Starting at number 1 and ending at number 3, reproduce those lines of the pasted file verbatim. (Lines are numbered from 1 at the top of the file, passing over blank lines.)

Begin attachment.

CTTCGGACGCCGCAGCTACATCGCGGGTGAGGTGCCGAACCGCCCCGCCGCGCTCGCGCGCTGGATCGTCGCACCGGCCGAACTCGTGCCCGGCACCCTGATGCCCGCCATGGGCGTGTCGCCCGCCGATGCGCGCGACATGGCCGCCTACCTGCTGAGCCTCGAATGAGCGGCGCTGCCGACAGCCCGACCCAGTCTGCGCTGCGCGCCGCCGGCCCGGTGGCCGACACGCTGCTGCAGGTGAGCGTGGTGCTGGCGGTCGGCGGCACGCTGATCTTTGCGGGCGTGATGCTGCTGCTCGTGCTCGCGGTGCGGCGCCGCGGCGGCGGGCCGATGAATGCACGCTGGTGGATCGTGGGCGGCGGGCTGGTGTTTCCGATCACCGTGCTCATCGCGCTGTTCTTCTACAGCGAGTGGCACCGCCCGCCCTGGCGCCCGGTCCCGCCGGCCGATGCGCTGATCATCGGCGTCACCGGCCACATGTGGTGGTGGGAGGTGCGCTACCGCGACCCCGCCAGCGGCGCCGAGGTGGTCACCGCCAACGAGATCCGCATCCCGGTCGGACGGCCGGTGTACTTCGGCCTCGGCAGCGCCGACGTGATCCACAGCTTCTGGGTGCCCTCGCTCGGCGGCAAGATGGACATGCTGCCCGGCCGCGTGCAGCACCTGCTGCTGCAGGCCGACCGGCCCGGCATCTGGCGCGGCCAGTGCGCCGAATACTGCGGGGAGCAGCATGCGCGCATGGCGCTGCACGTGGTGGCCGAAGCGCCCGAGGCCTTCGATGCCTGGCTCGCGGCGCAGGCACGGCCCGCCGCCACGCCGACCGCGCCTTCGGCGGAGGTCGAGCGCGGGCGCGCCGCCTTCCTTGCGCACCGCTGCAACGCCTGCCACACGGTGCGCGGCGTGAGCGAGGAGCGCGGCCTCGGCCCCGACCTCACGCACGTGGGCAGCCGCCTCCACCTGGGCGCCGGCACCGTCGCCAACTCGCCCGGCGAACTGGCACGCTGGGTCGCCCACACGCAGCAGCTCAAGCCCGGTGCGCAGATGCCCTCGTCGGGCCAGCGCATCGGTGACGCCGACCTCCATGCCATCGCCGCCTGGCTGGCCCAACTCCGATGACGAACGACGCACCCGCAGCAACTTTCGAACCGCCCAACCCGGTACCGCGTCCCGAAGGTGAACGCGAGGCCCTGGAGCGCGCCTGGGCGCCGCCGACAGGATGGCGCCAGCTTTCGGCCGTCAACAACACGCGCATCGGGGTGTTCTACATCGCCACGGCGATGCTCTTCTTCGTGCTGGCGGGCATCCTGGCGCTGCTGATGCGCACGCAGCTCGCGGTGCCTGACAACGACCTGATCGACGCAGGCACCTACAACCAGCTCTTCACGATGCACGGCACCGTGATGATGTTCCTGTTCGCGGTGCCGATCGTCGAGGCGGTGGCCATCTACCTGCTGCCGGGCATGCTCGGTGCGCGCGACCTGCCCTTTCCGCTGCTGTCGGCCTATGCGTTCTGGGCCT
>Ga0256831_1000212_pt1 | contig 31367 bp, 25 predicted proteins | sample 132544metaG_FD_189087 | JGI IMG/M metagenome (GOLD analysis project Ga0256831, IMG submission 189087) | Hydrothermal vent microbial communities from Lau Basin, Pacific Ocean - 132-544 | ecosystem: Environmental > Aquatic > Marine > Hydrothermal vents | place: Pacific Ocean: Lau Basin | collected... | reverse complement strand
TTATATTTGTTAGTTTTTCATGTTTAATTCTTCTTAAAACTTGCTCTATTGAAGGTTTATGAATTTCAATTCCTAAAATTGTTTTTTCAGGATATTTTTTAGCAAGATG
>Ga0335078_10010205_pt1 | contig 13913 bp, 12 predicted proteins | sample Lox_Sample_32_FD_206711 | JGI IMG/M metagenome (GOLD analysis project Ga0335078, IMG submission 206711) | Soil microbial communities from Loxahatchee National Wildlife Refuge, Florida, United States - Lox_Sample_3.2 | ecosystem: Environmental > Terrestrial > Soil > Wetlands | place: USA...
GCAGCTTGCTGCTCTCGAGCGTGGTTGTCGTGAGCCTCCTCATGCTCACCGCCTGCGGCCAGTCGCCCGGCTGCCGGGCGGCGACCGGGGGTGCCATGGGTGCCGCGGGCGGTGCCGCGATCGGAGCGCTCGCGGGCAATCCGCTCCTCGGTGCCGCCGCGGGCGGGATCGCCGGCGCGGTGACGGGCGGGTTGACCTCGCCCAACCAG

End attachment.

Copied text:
CTTCGGACGCCGCAGCTACATCGCGGGTGAGGTGCCGAACCGCCCCGCCGCGCTCGCGCGCTGGATCGTCGCACCGGCCGAACTCGTGCCCGGCACCCTGATGCCCGCCATGGGCGTGTCGCCCGCCGATGCGCGCGACATGGCCGCCTACCTGCTGAGCCTCGAATGAGCGGCGCTGCCGACAGCCCGACCCAGTCTGCGCTGCGCGCCGCCGGCCCGGTGGCCGACACGCTGCTGCAGGTGAGCGTGGTGCTGGCGGTCGGCGGCACGCTGATCTTTGCGGGCGTGATGCTGCTGCTCGTGCTCGCGGTGCGGCGCCGCGGCGGCGGGCCGATGAATGCACGCTGGTGGATCGTGGGCGGCGGGCTGGTGTTTCCGATCACCGTGCTCATCGCGCTGTTCTTCTACAGCGAGTGGCACCGCCCGCCCTGGCGCCCGGTCCCGCCGGCCGATGCGCTGATCATCGGCGTCACCGGCCACATGTGGTGGTGGGAGGTGCGCTACCGCGACCCCGCCAGCGGCGCCGAGGTGGTCACCGCCAACGAGATCCGCATCCCGGTCGGACGGCCGGTGTACTTCGGCCTCGGCAGCGCCGACGTGATCCACAGCTTCTGGGTGCCCTCGCTCGGCGGCAAGATGGACATGCTGCCCGGCCGCGTGCAGCACCTGCTGCTGCAGGCCGACCGGCCCGGCATCTGGCGCGGCCAGTGCGCCGAATACTGCGGGGAGCAGCATGCGCGCATGGCGCTGCACGTGGTGGCCGAAGCGCCCGAGGCCTTCGATGCCTGGCTCGCGGCGCAGGCACGGCCCGCCGCCACGCCGACCGCGCCTTCGGCGGAGGTCGAGCGCGGGCGCGCCGCCTTCCTTGCGCACCGCTGCAACGCCTGCCACACGGTGCGCGGCGTGAGCGAGGAGCGCGGCCTCGGCCCCGACCTCACGCACGTGGGCAGCCGCCTCCACCTGGGCGCCGGCACCGTCGCCAACTCGCCCGGCGAACTGGCACGCTGGGTCGCCCACACGCAGCAGCTCAAGCCCGGTGCGCAGATGCCCTCGTCGGGCCAGCGCATCGGTGACGCCGACCTCCATGCCATCGCCGCCTGGCTGGCCCAACTCCGATGACGAACGACGCACCCGCAGCAACTTTCGAACCGCCCAACCCGGTACCGCGTCCCGAAGGTGAACGCGAGGCCCTGGAGCGCGCCTGGGCGCCGCCGACAGGATGGCGCCAGCTTTCGGCCGTCAACAACACGCGCATCGGGGTGTTCTACATCGCCACGGCGATGCTCTTCTTCGTGCTGGCGGGCATCCTGGCGCTGCTGATGCGCACGCAGCTCGCGGTGCCTGACAACGACCTGATCGACGCAGGCACCTACAACCAGCTCTTCACGATGCACGGCACCGTGATGATGTTCCTGTTCGCGGTGCCGATCGTCGAGGCGGTGGCCATCTACCTGCTGCCGGGCATGCTCGGTGCGCGCGACCTGCCCTTTCCGCTGCTGTCGGCCTATGCGTTCTGGGCCT
>Ga0256831_1000212_pt1 | contig 31367 bp, 25 predicted proteins | sample 132544metaG_FD_189087 | JGI IMG/M metagenome (GOLD analysis project Ga0256831, IMG submission 189087) | Hydrothermal vent microbial communities from Lau Basin, Pacific Ocean - 132-544 | ecosystem: Environmental > Aquatic > Marine > Hydrothermal vents | place: Pacific Ocean: Lau Basin | collected... | reverse complement strand
TTATATTTGTTAGTTTTTCATGTTTAATTCTTCTTAAAACTTGCTCTATTGAAGGTTTATGAATTTCAATTCCTAAAATTGTTTTTTCAGGATATTTTTTAGCAAGATG